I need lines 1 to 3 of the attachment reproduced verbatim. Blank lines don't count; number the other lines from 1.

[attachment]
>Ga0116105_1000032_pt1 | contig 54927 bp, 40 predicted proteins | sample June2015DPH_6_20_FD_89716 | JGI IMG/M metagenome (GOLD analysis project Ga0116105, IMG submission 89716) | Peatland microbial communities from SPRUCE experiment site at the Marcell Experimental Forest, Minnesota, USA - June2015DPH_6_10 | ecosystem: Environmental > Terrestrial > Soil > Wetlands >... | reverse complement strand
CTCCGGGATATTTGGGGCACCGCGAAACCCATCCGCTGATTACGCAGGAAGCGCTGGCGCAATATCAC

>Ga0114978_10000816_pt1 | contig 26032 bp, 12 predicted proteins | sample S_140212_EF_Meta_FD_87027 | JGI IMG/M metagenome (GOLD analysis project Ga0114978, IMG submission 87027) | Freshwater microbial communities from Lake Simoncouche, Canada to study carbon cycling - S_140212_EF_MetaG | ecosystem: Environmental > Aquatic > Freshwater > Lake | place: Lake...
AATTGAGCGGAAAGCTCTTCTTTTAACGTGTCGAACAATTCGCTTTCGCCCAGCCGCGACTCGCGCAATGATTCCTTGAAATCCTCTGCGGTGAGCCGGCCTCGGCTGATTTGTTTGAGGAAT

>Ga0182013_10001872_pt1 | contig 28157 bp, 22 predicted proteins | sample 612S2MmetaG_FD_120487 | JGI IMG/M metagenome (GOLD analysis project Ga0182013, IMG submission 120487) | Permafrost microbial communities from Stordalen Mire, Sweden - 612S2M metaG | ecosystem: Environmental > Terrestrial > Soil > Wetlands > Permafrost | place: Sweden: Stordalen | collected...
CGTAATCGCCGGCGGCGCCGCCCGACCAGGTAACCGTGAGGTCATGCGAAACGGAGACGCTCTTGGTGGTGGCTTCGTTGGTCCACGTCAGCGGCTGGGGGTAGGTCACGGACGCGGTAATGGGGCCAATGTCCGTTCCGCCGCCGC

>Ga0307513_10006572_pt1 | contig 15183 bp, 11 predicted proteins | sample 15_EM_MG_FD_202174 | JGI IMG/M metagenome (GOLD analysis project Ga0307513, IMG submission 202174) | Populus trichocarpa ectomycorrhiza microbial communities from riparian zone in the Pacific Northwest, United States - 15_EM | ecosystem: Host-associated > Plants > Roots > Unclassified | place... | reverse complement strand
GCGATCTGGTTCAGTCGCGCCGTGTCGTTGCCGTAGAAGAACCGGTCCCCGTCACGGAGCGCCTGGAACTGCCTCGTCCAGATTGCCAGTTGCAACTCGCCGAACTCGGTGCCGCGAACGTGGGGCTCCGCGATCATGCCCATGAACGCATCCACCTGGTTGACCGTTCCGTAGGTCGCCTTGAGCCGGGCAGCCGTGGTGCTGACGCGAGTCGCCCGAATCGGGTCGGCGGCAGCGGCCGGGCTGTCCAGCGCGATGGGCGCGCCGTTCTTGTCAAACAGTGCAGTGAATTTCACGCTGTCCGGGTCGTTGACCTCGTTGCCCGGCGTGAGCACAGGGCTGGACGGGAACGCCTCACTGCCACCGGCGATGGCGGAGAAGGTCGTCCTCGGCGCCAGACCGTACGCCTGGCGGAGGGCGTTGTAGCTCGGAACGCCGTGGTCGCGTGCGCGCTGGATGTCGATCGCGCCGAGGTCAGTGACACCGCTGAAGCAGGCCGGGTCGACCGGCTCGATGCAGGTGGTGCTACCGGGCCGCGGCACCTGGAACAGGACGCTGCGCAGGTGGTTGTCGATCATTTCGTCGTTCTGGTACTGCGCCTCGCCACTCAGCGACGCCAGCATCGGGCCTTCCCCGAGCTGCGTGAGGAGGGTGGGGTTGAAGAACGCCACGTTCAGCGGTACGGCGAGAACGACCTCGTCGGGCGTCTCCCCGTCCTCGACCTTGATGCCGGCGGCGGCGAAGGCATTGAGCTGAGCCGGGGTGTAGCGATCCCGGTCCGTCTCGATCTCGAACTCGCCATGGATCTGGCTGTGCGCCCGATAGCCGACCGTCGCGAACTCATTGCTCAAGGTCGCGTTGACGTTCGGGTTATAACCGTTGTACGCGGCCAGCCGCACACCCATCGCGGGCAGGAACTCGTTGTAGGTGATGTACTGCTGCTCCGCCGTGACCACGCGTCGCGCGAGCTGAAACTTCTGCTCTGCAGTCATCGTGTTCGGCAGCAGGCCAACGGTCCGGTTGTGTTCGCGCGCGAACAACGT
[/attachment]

>Ga0116105_1000032_pt1 | contig 54927 bp, 40 predicted proteins | sample June2015DPH_6_20_FD_89716 | JGI IMG/M metagenome (GOLD analysis project Ga0116105, IMG submission 89716) | Peatland microbial communities from SPRUCE experiment site at the Marcell Experimental Forest, Minnesota, USA - June2015DPH_6_10 | ecosystem: Environmental > Terrestrial > Soil > Wetlands >... | reverse complement strand
CTCCGGGATATTTGGGGCACCGCGAAACCCATCCGCTGATTACGCAGGAAGCGCTGGCGCAATATCAC

>Ga0114978_10000816_pt1 | contig 26032 bp, 12 predicted proteins | sample S_140212_EF_Meta_FD_87027 | JGI IMG/M metagenome (GOLD analysis project Ga0114978, IMG submission 87027) | Freshwater microbial communities from Lake Simoncouche, Canada to study carbon cycling - S_140212_EF_MetaG | ecosystem: Environmental > Aquatic > Freshwater > Lake | place: Lake...